IMPORTANT Starting in July 2020, we will resume non-security releases for Windows 10 and Windows Server, version 1809 and later. There is no change to the cumulative monthly security updates (also referred to as the "B" release or Update Tuesday release). For more information, see the blog post Resuming optional Windows 10 and Windows Server non-security monthly updates.
IMPORTANT Starting in July 2020, all Windows Updates will disable the RemoteFX vGPU feature because of a security vulnerability. For more information about the vulnerability, see CVE-2020-1036 and KB4570006. After you install this update, attempts to start virtual machines (VM) that have RemoteFX vGPU enabled will fail, and messages such as the following will appear:
- “The virtual machine cannot be started because all the RemoteFX-capable GPUs are disabled in Hyper-V Manager.”
- “The virtual machine cannot be started because the server has insufficient GPU resources.”
If you re-enable RemoteFX vGPU, a message similar to the following will appear:
- "We no longer support the RemoteFX 3D video adapter. If you are still using this adapter, you may become vulnerable to security risk. Learn more (https://go.microsoft.com/fwlink/?linkid=2131976)”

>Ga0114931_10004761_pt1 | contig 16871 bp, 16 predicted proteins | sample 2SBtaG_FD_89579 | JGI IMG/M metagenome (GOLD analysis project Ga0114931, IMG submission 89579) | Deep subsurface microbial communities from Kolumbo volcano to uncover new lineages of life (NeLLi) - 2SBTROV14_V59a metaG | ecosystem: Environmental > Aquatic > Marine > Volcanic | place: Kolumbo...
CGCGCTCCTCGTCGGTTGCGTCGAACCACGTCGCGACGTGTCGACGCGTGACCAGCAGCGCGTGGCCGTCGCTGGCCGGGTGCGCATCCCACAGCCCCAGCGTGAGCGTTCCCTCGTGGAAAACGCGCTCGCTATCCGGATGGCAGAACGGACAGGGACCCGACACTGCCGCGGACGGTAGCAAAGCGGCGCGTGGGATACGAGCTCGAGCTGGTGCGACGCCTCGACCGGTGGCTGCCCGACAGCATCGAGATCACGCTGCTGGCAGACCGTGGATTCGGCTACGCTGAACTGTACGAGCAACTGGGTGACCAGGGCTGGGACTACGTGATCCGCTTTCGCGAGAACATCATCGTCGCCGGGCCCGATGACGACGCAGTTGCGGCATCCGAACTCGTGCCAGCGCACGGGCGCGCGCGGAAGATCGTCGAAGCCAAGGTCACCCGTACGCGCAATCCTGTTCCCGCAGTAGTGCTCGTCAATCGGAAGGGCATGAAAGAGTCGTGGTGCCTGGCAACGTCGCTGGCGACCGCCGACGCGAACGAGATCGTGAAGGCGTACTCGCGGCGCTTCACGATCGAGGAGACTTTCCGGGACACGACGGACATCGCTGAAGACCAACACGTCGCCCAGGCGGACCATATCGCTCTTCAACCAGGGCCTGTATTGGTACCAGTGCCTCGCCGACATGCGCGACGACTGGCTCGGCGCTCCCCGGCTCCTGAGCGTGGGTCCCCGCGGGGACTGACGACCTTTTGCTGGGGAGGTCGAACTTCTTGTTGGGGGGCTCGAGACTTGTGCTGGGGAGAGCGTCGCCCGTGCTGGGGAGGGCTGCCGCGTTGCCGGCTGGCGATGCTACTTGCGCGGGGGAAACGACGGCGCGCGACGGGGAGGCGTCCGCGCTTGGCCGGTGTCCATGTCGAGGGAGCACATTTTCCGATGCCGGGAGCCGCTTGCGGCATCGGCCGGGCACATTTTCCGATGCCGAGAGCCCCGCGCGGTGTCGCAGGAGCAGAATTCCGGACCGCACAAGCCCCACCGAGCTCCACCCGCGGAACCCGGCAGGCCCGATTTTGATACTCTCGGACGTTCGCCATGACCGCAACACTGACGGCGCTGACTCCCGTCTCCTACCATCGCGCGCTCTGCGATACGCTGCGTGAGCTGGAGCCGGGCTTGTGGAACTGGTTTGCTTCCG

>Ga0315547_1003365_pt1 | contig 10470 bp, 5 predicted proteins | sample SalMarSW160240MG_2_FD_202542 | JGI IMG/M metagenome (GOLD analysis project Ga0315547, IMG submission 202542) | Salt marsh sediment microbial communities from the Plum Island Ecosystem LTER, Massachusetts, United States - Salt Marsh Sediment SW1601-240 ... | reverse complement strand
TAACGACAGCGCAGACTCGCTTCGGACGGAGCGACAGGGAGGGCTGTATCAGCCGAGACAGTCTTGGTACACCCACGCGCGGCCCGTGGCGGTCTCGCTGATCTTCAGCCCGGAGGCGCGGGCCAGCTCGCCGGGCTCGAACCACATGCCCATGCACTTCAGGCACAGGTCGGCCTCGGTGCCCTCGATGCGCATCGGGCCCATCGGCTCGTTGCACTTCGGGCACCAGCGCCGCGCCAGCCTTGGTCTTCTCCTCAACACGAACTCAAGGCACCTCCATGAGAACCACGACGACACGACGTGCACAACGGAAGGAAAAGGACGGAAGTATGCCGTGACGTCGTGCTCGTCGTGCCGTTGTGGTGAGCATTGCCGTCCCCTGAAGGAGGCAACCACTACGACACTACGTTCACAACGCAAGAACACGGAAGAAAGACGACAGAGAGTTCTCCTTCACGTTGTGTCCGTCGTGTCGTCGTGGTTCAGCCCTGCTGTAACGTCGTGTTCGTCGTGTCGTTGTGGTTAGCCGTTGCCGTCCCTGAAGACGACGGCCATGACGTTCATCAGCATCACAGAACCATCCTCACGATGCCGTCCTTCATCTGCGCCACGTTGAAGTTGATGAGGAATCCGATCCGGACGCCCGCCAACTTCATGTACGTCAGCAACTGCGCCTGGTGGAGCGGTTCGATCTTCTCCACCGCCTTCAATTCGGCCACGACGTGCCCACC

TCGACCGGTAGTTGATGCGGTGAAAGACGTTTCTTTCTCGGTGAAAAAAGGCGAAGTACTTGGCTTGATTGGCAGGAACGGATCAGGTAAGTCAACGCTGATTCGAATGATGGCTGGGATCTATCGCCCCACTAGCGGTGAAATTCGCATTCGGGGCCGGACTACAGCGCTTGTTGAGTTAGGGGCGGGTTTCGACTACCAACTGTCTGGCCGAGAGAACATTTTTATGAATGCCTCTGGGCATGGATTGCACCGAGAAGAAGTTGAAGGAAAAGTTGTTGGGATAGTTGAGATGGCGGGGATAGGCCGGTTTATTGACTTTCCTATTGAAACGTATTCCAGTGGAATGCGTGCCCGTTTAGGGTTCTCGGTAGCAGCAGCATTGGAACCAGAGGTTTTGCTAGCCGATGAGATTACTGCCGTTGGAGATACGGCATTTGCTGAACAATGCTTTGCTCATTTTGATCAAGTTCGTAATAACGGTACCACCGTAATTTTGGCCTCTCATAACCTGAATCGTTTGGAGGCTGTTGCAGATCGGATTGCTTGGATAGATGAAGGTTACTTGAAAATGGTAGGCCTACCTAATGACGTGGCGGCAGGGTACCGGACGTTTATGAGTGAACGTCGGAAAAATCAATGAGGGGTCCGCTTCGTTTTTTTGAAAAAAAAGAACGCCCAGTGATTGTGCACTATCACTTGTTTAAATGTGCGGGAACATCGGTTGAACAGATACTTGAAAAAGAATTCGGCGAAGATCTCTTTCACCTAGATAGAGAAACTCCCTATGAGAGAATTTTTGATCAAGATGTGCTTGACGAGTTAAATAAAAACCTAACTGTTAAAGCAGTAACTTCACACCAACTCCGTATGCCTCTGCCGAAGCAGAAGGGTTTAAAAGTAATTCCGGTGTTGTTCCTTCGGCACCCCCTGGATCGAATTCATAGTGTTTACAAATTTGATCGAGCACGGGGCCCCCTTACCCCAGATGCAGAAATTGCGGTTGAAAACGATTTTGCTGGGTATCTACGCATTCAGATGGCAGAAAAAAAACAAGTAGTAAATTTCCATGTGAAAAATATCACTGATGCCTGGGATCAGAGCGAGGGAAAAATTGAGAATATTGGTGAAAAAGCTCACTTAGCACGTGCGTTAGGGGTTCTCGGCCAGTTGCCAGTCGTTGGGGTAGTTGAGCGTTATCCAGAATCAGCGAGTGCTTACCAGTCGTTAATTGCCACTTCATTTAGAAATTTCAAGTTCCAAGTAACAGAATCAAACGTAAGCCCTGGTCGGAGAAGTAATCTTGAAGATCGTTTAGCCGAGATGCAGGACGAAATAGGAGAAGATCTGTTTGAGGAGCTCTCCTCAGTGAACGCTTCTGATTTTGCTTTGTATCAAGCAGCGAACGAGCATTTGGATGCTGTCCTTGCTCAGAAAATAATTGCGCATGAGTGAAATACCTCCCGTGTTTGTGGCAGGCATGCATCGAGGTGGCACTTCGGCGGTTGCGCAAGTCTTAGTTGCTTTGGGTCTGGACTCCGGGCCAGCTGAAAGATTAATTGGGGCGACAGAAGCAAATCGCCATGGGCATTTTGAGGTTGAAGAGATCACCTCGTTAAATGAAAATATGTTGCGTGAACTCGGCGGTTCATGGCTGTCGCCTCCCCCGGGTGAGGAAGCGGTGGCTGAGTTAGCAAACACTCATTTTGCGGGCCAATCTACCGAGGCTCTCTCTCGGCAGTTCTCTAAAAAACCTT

Introducing Meet Now in the Windows 10 Taskbar
Earlier this year we introduced Meet Now in Skype. Meet Now makes it easy to connect with anyone in as little as two clicks for free and each call can last up to 24 hours. Today, we’re excited to share that we will be extending this capability in Windows 10 by bringing Meet Now right to the taskbar. In the coming weeks, you will be able to easily set up a video call and reach friends and family in an instant by clicking the Meet Now icon in the taskbar notification area. No sign ups or downloads needed.
- Updates an issue that causes a device to stop responding after you have been using a pen for several hours.
Improvements and fixes
If you installed earlier updates, only the new fixes contained in this package will be downloaded and installed on your device.
Windows Update Improvements
Microsoft has released an update directly to the Windows Update client to improve reliability. Any device running Windows 10 configured to receive updates automatically from Windows Update, including Enterprise and Pro editions, will be offered the latest Windows 10 feature update based on device compatibility and Windows Update for Business deferral policy. This doesn't apply to long-term servicing editions.
Known issues in this update
|Users of the Microsoft Input Method Editor (IME) for Japanese or Chinese languages might experience issues when attempting various tasks. You might have issues with input, receive unexpected results, or might not be able to enter text.||For more information about the issues, workaround steps, and the currently resolved issues, please see KB4564002|